Don’t Be Caught Off-Guard by Predictive Scheduling Legislation 

What you need to know about the initiatives in Congress that would allow certain state and local governments to dictate how restaurants schedule their employees.
A restaurant worker looks at her upcoming schedule

In approximately a dozen states and a number of smaller municipalities across the U.S., initiatives have been introduced that would allow state and local governments to dictate how restaurants (and retailers) schedule their employees. Some view this approach as interfering with employers’ rights to control the workplace while others view it as a necessary tool to protect the rights of food industry and other retail workers.  

Often referred to as predictive scheduling laws, the new rules emanate from the fact that workers often have very little ability to make adjustments to their work schedules in order to meet their responsibilities outside of work. 

In Congress, the pending Schedules That Work Act would require that schedules be provided in writing two weeks in advance with penalties for employers if changes are made with less than 24 hours’ notice. As those changes are implemented, restaurant owners are finding that they must make significant adjustments to how they run their businesses in order to stay in business.

Arguments for and against predictive scheduling

Predictive scheduling activists argue that employers too often use scheduling practices that directly interfere with employees’ personal lives and ability to plan around their work hours, while others believe government intervention in the scheduling of employees through a one-size-fits-all approach intrudes on the employer-employee relationship and creates unnecessary mandates on how a business should operate.  

Many in the foodservice industry are concerned that predictive scheduling legislation will impede employers’ needs to adapt to changing conditions, particularly in small, independently owned businesses that have limited staff and resources and may not be able to afford the penalties related to violations. Some employees have also voiced concern that they could lose some of the flexibility that attracted them to the foodservice industry in the first place.

Commonalities in the predictive scheduling laws

There are a variety of common components of predictive scheduling legislation.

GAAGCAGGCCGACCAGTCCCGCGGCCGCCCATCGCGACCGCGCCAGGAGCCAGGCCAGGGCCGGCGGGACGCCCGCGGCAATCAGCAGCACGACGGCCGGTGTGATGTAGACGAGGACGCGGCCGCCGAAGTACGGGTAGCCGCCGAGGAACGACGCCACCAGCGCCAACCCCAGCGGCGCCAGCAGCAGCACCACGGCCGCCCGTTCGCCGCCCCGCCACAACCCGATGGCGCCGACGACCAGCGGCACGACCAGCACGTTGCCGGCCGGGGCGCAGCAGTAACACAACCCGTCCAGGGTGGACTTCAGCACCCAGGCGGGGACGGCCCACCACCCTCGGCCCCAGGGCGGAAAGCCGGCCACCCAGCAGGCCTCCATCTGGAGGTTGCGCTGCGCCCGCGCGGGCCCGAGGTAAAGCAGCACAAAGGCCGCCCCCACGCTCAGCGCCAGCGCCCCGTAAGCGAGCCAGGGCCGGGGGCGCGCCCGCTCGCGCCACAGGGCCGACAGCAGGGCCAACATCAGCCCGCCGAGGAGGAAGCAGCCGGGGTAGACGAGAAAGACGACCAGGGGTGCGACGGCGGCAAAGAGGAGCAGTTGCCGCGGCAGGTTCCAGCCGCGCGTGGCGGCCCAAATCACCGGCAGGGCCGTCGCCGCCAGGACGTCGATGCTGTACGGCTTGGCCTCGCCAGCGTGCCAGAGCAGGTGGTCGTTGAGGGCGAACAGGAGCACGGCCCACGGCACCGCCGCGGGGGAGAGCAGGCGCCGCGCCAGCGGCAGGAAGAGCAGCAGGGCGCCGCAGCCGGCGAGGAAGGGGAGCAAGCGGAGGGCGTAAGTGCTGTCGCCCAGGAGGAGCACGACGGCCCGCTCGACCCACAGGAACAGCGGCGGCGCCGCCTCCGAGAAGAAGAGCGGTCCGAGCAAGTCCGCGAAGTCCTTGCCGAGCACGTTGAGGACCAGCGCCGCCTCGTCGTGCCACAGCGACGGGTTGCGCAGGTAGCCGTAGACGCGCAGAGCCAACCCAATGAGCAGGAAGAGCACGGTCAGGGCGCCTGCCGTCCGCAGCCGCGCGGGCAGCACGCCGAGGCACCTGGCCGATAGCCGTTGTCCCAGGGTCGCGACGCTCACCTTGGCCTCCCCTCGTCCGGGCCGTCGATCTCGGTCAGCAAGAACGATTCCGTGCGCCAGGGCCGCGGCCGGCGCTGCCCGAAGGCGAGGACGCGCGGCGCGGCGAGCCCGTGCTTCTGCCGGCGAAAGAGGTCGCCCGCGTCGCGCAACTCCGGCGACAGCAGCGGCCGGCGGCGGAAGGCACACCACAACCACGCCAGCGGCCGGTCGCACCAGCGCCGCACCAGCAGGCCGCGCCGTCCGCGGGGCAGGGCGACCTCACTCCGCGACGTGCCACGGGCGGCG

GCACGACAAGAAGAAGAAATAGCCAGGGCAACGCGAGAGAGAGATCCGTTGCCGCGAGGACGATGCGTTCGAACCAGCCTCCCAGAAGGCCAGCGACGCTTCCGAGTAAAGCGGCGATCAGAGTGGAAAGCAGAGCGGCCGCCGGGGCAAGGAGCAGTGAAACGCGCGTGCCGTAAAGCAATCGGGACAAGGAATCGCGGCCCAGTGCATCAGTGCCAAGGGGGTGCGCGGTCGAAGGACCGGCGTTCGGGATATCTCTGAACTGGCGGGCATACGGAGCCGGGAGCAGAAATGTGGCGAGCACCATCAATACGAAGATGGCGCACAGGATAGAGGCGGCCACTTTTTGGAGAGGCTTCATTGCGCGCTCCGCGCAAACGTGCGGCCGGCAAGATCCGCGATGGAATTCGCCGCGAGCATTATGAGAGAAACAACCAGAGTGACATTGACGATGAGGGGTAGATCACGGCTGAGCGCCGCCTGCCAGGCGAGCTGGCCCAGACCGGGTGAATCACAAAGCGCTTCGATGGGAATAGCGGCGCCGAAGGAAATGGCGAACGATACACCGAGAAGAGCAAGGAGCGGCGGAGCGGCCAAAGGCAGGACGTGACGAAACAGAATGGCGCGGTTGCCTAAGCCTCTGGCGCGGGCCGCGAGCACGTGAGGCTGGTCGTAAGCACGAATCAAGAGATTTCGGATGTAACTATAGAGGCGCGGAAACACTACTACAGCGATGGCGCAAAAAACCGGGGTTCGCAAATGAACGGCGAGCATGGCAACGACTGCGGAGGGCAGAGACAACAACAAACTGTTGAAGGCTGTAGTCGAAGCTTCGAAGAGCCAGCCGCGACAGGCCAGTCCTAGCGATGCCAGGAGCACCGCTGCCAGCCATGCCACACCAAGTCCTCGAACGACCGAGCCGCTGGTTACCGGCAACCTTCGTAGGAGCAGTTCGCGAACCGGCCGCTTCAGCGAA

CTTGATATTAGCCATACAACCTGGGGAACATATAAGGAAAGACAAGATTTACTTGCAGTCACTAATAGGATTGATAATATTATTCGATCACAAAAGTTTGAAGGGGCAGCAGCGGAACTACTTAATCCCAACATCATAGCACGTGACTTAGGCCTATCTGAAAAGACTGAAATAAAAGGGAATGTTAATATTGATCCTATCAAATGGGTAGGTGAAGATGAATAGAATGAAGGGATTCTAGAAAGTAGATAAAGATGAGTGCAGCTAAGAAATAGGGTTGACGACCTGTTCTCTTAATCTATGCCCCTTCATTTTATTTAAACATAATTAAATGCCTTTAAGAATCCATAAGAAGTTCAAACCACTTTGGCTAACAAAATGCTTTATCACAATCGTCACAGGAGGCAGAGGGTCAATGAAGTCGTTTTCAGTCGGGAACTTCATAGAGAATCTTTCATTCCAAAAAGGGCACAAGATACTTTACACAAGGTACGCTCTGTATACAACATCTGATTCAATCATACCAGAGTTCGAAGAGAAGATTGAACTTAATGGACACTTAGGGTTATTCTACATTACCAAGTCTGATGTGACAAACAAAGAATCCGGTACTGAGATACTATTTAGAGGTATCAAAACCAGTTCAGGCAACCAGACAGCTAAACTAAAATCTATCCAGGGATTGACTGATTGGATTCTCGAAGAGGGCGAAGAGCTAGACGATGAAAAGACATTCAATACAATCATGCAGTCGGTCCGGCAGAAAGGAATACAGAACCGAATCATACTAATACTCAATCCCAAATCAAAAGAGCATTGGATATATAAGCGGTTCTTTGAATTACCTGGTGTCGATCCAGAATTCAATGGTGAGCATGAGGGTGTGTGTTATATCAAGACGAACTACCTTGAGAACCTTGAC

Employee scheduling requests
Giving employees the right to make scheduling requests without employer retaliation. Employers would be required to consider scheduling requests from all employees and provide a response. In some instances (for healthcare issues for example), the employer would be required to grant the request unless there is a bona fide business reason not to do so—e.g., an inability to reorganize work among existing staff or the insufficiency of work during the periods the employee proposes to work. (Similar laws have been in place for more than a decade in the United Kingdom.)

Shift scheduling changes
Requiring employers to be pay employees for a minimum of four hours of work or the minimum number of hours in the scheduled shifts, whichever is fewer, when an employee is sent home from work early without being permitted to work his or her scheduled shift. In addition, if an employee is required to call in less than 24 hours before the start of a potential shift to learn whether he or she is scheduled to work, an employer could be required to pay the employee a premium, equivalent to one hour of pay. 

Split shift pay 
If an employee is required to work a shift with nonconsecutive hours with a break of more than one hour between work periods, an employer could be required to pay the employee a premium for that shift, equivalent to one hour of pay. 

Advance notice of schedules
When an employee is hired, an employer could be required to disclose the minimum number of hours an employee will be scheduled to work. If that minimum number changes, the employer could be required to give the employee two weeks’ notice of the new minimum hours before the change goes into effect. In addition, employers can be required to give employees their work schedules two weeks in advance and, if an employer makes changes to this work schedule with notice of only 24 hours or less, the employer could be required to pay the employee a premium, equivalent to one hour of pay. 

In order to handle predictive scheduling mandates, business owners should explore software options and even retaining outside vendors that provide scheduling and labor management solutions. A lack of training or understanding of predictive scheduling can be detrimental to a business’ bottom line, since scheduling practices can have a dramatic impact on labor costs. As with most new legal developments, training and education are key.

This article was written by Jonathan M. Weis, partner at Levin Ginsburg, Chicago. Jonathan has represented clients in a variety of industries and has extensive experience working with large multinational and public companies as well as smaller businesses, startups and individuals.

This article is for informational purposes only. It is not legal advice. Always consult with your lawyer regarding your specific circumstances. 

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